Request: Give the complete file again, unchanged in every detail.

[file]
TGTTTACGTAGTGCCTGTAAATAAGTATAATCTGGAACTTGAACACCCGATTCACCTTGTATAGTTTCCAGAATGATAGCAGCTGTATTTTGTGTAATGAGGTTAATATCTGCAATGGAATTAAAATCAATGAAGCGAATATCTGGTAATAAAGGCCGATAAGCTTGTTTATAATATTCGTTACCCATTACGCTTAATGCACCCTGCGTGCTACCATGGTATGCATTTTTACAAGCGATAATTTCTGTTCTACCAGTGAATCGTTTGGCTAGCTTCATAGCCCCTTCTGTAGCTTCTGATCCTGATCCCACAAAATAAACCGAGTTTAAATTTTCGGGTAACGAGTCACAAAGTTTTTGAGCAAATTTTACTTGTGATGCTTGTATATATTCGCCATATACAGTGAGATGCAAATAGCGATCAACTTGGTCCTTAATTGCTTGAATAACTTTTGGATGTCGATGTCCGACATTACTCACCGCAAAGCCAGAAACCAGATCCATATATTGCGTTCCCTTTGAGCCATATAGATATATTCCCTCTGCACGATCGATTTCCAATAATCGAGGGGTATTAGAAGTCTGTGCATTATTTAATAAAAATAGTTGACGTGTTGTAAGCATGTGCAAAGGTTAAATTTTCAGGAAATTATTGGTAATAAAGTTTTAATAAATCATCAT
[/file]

TGTTTACGTAGTGCCTGTAAATAAGTATAATCTGGAACTTGAACACCCGATTCACCTTGTATAGTTTCCAGAATGATAGCAGCTGTATTTTGTGTAATGAGGTTAATATCTGCAATGGAATTAAAATCAATGAAGCGAATATCTGGTAATAAAGGCCGATAAGCTTGTTTATAATATTCGTTACCCATTACGCTTAATGCACCCTGCGTGCTACCATGGTATGCATTTTTACAAGCGATAATTTCTGTTCTACCAGTGAATCGTTTGGCTAGCTTCATAGCCCCTTCTGTAGCTTCTGATCCTGATCCCACAAAATAAACCGAGTTTAAATTTTCGGGTAACGAGTCACAAAGTTTTTGAGCAAATTTTACTTGTGATGCTTGTATATATTCGCCATATACAGTGAGATGCAAATAGCGATCAACTTGGTCCTTAATTGCTTGAATAACTTTTGGATGTCGATGTCCGACATTACTCACCGCAAAGCCAGAAACCAGATCCATATATTGCGTTCCCTTTGAGCCATATAGATATATTCCCTCTGCACGATCGATTTCCAATAATCGAGGGGTATTAGAAGTCTGTGCATTATTTAATAAAAATAGTTGACGTGTTGTAAGCATGTGCAAAGGTTAAATTTTCAGGAAATTATTGGTAATAAAGTTTTAATAAATCATCAT